The farmer returned home, being treated with a high dose of corticosteroids and he stayed absent from work although the house was located in the facilities of the farm. A month later he presented a rapid general deterioration, made necessary going into hospital again. The worsening of respiratory functions required attention in the critical care unit, where he finally died by a pneumonia complicated with a respiratory distress, with the serology to Legionella pneumophila serogroup 1 testing positive. The autopsy report verified the septic shock by Legionella pneumonia, distress respiratory syndrome and important fibrotic lung parenchyma areas.

It was not possible to determine the causative HP agent because we couldn't complete the study with a bronchial challenge test or looking for serum precipitins. The pig breeder was doing daily farm yard tasks for 35 years and, over this period, he could have been exposed to potential risk factors which could have caused the disease.



When the fibrosis phase is established the diagnosis of a HP case often is associated with the lack of previous knowledge of the suspected antigenic source of the disease. In this state the prognosis become worse and survival shorter14. Dyspnoea, cough and crackles in a farmer increase the risk of HP in relation to general population15.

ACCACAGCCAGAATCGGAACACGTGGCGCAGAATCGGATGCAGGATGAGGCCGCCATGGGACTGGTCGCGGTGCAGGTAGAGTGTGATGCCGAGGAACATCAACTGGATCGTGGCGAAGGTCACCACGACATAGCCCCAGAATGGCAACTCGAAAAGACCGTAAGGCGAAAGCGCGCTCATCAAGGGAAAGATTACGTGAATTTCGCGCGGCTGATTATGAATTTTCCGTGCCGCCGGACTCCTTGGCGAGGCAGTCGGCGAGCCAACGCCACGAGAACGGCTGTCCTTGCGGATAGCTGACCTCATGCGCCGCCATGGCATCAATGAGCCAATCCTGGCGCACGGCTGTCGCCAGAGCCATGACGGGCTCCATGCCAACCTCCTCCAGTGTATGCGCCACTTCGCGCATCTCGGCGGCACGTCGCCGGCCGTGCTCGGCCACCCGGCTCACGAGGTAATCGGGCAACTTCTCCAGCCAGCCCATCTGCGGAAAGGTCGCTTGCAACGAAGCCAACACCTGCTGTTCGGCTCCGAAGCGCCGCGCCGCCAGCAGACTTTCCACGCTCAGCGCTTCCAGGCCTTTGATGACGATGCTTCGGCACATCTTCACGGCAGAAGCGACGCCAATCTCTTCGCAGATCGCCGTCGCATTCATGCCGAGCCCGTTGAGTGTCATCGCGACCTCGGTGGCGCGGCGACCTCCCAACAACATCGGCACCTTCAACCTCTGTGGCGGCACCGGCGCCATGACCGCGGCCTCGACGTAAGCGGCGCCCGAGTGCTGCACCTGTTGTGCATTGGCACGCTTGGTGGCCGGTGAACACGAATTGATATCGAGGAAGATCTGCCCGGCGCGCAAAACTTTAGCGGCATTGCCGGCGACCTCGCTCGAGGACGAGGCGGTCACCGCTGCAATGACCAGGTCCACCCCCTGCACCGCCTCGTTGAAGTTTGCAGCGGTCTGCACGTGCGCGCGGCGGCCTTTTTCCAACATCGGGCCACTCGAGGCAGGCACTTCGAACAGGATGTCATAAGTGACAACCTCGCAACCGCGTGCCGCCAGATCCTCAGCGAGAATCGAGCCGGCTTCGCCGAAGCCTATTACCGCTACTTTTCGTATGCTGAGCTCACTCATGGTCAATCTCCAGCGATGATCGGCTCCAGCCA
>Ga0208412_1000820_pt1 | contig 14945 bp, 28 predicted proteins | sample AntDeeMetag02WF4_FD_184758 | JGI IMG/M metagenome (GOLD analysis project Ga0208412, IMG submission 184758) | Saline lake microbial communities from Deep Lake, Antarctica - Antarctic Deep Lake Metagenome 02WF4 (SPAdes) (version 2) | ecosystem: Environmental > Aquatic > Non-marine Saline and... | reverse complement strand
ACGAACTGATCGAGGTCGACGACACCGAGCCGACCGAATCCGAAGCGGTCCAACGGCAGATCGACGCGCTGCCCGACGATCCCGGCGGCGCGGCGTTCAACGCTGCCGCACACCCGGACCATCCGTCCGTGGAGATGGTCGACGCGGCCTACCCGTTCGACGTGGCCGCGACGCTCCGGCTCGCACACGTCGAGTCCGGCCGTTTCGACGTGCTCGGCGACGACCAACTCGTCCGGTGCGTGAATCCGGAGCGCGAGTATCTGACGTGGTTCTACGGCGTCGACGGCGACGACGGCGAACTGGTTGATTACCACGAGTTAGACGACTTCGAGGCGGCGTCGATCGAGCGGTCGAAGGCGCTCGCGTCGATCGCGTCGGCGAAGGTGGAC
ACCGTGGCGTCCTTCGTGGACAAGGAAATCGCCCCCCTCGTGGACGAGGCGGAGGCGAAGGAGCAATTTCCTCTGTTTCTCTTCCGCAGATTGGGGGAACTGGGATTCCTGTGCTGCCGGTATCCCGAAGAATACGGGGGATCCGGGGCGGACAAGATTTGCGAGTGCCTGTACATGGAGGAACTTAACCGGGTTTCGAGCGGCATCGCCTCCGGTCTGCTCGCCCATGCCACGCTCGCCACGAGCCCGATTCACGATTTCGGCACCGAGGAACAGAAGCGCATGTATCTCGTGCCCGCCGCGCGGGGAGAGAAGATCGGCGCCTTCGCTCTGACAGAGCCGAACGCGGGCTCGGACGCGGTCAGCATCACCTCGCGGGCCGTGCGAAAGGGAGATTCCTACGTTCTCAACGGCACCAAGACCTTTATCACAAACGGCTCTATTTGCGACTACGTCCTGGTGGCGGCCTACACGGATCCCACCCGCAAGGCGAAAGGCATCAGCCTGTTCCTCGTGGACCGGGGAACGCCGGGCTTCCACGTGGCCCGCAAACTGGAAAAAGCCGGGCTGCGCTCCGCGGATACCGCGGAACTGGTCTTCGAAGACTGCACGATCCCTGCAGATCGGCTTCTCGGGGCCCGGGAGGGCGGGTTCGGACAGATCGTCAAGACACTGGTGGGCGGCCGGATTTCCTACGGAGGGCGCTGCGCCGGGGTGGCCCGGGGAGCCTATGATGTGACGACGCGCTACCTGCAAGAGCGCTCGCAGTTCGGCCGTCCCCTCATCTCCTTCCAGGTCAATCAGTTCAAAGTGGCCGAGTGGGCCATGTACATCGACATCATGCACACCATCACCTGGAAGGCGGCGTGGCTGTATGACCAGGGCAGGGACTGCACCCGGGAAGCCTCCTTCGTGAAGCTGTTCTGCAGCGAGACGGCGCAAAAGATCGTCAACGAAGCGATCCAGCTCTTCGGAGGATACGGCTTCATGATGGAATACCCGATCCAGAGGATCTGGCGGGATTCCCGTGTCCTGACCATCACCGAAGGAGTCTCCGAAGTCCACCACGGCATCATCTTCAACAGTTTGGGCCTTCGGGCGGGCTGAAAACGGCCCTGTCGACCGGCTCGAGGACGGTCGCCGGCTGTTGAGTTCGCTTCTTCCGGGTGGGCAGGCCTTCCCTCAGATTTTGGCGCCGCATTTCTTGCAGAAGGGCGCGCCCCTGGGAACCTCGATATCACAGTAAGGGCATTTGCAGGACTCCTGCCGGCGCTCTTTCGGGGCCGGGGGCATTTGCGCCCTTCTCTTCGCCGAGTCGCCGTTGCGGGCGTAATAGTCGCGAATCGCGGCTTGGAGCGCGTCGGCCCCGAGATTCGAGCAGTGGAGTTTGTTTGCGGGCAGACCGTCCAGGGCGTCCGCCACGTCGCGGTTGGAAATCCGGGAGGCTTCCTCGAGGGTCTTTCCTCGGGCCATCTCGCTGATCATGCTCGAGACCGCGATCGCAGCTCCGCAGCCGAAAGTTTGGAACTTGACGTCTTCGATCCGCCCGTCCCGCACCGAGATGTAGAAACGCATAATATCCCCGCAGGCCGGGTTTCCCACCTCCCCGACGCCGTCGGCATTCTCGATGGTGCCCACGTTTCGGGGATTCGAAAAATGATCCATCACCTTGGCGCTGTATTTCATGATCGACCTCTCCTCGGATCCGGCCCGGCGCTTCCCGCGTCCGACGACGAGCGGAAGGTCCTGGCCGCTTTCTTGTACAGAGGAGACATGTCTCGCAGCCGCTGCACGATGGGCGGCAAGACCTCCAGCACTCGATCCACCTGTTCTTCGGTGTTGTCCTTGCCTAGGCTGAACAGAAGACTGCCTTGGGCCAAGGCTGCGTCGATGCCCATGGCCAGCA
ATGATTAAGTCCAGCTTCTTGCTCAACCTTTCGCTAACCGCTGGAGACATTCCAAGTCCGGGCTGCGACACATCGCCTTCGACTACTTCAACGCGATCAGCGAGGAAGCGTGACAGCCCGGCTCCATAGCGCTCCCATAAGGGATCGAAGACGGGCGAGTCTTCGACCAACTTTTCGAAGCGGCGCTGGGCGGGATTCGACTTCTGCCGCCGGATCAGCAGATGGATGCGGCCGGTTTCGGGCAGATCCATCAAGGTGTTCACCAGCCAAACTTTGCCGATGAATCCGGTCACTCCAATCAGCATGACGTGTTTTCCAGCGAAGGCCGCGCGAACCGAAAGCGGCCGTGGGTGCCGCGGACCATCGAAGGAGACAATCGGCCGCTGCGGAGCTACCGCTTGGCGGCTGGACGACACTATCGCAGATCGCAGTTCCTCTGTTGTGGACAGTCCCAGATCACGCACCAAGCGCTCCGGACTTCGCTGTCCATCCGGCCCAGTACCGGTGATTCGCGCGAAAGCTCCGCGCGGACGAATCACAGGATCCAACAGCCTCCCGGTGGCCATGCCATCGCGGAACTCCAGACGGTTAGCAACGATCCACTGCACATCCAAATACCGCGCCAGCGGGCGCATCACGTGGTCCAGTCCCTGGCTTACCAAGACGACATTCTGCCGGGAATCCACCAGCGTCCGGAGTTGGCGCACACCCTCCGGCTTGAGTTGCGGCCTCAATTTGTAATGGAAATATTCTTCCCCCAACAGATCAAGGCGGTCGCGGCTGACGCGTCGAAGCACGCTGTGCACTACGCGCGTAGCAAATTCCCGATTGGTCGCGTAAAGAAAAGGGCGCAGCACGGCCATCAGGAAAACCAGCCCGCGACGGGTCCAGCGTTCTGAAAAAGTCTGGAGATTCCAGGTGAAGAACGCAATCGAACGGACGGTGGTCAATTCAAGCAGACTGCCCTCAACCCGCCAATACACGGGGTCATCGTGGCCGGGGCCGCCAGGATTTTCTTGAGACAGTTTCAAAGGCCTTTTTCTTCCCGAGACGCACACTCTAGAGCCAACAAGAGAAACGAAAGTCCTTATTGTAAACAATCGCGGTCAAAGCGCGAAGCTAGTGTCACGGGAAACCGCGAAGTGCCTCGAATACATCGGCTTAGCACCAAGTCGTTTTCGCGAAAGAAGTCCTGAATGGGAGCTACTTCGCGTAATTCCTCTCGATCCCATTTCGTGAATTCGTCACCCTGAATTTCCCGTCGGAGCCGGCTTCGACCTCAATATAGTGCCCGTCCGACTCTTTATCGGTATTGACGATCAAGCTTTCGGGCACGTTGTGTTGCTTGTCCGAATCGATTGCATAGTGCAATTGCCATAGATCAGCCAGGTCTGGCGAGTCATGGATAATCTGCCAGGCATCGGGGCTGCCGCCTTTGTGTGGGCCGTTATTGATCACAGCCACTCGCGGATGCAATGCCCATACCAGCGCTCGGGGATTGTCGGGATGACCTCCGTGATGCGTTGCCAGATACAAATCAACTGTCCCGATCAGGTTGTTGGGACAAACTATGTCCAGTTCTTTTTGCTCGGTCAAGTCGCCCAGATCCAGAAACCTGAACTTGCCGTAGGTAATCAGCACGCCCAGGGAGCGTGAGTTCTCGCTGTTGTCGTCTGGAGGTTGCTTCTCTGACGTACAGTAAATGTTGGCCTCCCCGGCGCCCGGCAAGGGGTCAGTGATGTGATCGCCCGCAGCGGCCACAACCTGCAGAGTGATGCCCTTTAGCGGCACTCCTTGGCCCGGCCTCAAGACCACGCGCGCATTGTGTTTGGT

In this case, although the farmer presented compatible symptoms over 10 years, the diagnosis was delayed and he stayed in his job until the lung illness made impossible to reverse fibrotic lung disease. Diagnostic major criteria of HP included (I) a clinical history with symptoms and risk exposure presented, (II) BAL lymphocytosis, (III) findings compatible with HP on chest radiograph and chest HRCT with infiltrates and radiologic evidence of fibrosis and honeycombing, (IV) pulmonary histological changes with important fibrotic areas and lung parenchymal hepatisation confirmed by the autopsy. In addition minor criteria: arterial hypoxemia, bibasal crackles and decreased diffusing capacity were present16.

The vital prognosis of this pathology in advanced stage becomes worse when lung fibrosis is detected. The National Occupational Safety and Health (NIOSH) of United States, analyzed the multiple cause of death in HP, they studied for the period 1980-2002, overall age adjusted death rates increased significantly highest rate at 1.04 per million, and was significantly high for farmers PMR= 8.117. An other study was performed with 69 patients diagnosed of HP, 26 of them were classified as fibrotic. There were 11 deaths in the fibrotic group and only one in the nonfibrotic group during the median follow-up period of 5.8 years. The age-adjusted hazard ratio for mortality in patients with fibrosis was 4.6, as a proportion of patients who died had no death certificate available for review, their vital status was confirmed only through Social Security Death Registry Index18. In our case, the time passed between HP certain diagnosis and the death was only 2 months, and the autopsy report could confirm the cause of the exitus.